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Microsoft has entered a partnership with Kind Financial to create an entity that will obtain government contracts to track seed-to-sale compliance in the legalized marijuana business, Kind announced last week.
The new entity, Kind Government Solutions, will provide state, county and local municipalities with tracking information on marijuana sales to keep them in compliance with government regulations, said Kind Financial CEO David Dinenberg.
Microsoft selected Kind to be a part of its newly created Microsoft Health and Human Services Pod for Managed Service Providers.
"We support government customers and partners to help them meet their missions," Microsoft said in a statement provided to the E-Commerce Times by spokesperson Brooke Randell. "Kind Financial is building solutions on our government cloud to help these agencies regulate and monitor controlled substances and items, and manage compliance with jurisdictional laws and regulations."
Kind's main compliance product is Agrisoft Seed to Sale, a software program designed to help government agencies ensure compliance with cannabis sale regulations.
"No one can predict the future of cannabis legalization," Dinenberg said. "However, it is clear that legalized cannabis will always be subject to strict oversight and regulations similar to alcohol and tobacco."
Matt Cook, former senior leader of Colorado's Medical Marijuana Enforcement Division and the author of the state's medical marijuana regulations, will act as a special advisor to the partnership on government matters.
Microsoft is taking advantage of a huge market opportunity, while perhaps taking a substantial risk. Due to the uncertain nature of state-by-state marijuana legalization, there are few companies willing to invest millions of dollars into a long-term commitment.
"Regulation and compliance from one state to the next is still a huge challenge," noted Taylor West, deputy director of the National Cannabis Industry Association.
"There is very little in the way of consistency or reciprocity between states' regulatory programs, so a company that wants to operate in more than one state really does have to approach each one almost from scratch," she told the E-Commerce Times.
Twenty-five states have legalized marijuana either for full or medicinal use, West said.
The legal marijuana industry is estimated at about US$5.4 billion, according to a report from ArcView Market Research and New Frontier.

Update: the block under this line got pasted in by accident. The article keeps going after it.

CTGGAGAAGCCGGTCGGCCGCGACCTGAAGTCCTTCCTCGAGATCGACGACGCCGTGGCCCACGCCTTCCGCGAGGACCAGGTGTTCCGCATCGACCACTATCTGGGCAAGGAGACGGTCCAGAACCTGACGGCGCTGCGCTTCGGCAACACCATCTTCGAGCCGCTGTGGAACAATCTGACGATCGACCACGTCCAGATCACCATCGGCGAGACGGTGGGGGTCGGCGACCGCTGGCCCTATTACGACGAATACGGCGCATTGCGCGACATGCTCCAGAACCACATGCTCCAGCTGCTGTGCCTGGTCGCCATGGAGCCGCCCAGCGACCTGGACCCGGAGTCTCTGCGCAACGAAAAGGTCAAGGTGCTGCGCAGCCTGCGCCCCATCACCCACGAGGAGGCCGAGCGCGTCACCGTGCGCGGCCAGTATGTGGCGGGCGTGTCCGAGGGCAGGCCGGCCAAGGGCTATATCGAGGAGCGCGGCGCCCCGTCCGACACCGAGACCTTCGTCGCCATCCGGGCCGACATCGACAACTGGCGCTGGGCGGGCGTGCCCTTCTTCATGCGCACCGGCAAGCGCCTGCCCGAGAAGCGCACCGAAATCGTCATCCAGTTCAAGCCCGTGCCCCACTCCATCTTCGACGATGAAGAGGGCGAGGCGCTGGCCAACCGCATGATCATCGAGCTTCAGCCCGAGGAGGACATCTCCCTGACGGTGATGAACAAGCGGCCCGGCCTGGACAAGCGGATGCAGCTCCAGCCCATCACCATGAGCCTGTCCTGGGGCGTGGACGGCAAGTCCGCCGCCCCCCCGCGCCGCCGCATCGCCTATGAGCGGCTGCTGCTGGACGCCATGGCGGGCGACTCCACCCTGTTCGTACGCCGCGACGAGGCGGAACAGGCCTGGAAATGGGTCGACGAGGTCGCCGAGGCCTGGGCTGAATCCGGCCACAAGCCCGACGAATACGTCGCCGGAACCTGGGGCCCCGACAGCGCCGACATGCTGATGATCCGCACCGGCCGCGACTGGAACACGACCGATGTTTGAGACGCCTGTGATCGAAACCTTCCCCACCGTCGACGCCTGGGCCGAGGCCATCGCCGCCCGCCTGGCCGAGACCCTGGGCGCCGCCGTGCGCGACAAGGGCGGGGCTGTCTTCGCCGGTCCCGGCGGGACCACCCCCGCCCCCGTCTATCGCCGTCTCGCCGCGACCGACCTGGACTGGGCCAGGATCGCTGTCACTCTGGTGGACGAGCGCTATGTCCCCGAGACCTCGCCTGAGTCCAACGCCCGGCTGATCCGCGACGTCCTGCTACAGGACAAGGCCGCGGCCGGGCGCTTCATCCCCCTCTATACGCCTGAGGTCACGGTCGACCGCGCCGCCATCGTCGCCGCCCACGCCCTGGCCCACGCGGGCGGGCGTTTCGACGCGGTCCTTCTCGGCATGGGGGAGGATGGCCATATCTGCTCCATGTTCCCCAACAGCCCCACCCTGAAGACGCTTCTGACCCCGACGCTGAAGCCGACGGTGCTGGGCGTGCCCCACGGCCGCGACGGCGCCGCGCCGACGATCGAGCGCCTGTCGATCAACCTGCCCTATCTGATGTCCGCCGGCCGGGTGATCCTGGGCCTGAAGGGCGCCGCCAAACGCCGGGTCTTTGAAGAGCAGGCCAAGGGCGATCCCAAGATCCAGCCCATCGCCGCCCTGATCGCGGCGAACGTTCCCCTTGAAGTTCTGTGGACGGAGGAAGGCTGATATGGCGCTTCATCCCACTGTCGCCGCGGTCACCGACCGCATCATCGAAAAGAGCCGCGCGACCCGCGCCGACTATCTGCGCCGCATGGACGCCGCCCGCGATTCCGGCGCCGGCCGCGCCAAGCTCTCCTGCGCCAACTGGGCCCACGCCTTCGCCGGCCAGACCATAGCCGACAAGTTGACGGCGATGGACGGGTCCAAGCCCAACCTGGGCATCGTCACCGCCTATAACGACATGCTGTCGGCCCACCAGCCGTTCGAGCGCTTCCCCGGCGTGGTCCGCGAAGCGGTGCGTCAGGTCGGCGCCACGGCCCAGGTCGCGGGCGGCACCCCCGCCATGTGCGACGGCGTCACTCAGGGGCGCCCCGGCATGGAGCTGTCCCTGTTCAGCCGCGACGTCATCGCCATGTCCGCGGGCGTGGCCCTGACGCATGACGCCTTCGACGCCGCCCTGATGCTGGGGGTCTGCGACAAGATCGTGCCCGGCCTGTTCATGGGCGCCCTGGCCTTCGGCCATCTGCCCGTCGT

"I think Microsoft sees a unique opportunity to grow this market, and realizes that by supporting at the ground floor, they will be in an incredibly powerful position once the market fully matures to be a dominant solution provider for it," observed Rob Enderle, principal analyst at the Enderle Group.
A number of technology industry figures are finding a home in the legalized marijuana business because the industry has a large amount of available money to spend -- yet there is still a problem getting into traditional banking relationships, he told the E-Commerce Times.
Indeed, the legalized marijuana industry still faces a large number of hurdles to operate like a traditional business, in part because federal law still prohibits the sale of marijuana. The Senate Appropriations Committee last week voted 16-14 to approve a measure that would allow banks to provide services to marijuana businesses.
"The federal government should not be forcing Oregon's legal marijuana business to carry gym bags full of cash to pay their taxes, employees and bills," said Sen. Jeff Merkely, D-Ore., who coauthored the amendment. "This is an invitation to robberies, money laundering and organized crime."
Marijuana would bring in about half a billion dollars in the first 14 months of legal sales -- just in the state of Oregon -- he pointed out.
"Think about the marijuana business in now-legal states," suggested Paul Teich, principal analyst at Tirias Research.
"It has been an underground business where no one wanted any record of transactions," he told the E-Commerce Times. "Entrepreneurs just starting up in the business are starting with a good knowledge of their domain -- growing weed -- but no real knowledge of modern business practices and legal supply chain economics."